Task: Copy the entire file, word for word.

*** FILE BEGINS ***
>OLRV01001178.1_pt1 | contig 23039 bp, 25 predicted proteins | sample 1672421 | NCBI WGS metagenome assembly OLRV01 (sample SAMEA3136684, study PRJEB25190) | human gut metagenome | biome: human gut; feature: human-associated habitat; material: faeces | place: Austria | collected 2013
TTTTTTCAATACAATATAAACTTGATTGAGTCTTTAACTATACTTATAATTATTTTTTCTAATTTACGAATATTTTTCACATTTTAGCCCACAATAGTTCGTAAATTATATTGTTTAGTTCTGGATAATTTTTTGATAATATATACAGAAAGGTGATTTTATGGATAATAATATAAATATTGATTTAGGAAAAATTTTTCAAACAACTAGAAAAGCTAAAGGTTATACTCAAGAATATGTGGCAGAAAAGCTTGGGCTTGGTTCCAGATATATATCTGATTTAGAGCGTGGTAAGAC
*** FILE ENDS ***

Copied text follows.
>OLRV01001178.1_pt1 | contig 23039 bp, 25 predicted proteins | sample 1672421 | NCBI WGS metagenome assembly OLRV01 (sample SAMEA3136684, study PRJEB25190) | human gut metagenome | biome: human gut; feature: human-associated habitat; material: faeces | place: Austria | collected 2013
TTTTTTCAATACAATATAAACTTGATTGAGTCTTTAACTATACTTATAATTATTTTTTCTAATTTACGAATATTTTTCACATTTTAGCCCACAATAGTTCGTAAATTATATTGTTTAGTTCTGGATAATTTTTTGATAATATATACAGAAAGGTGATTTTATGGATAATAATATAAATATTGATTTAGGAAAAATTTTTCAAACAACTAGAAAAGCTAAAGGTTATACTCAAGAATATGTGGCAGAAAAGCTTGGGCTTGGTTCCAGATATATATCTGATTTAGAGCGTGGTAAGAC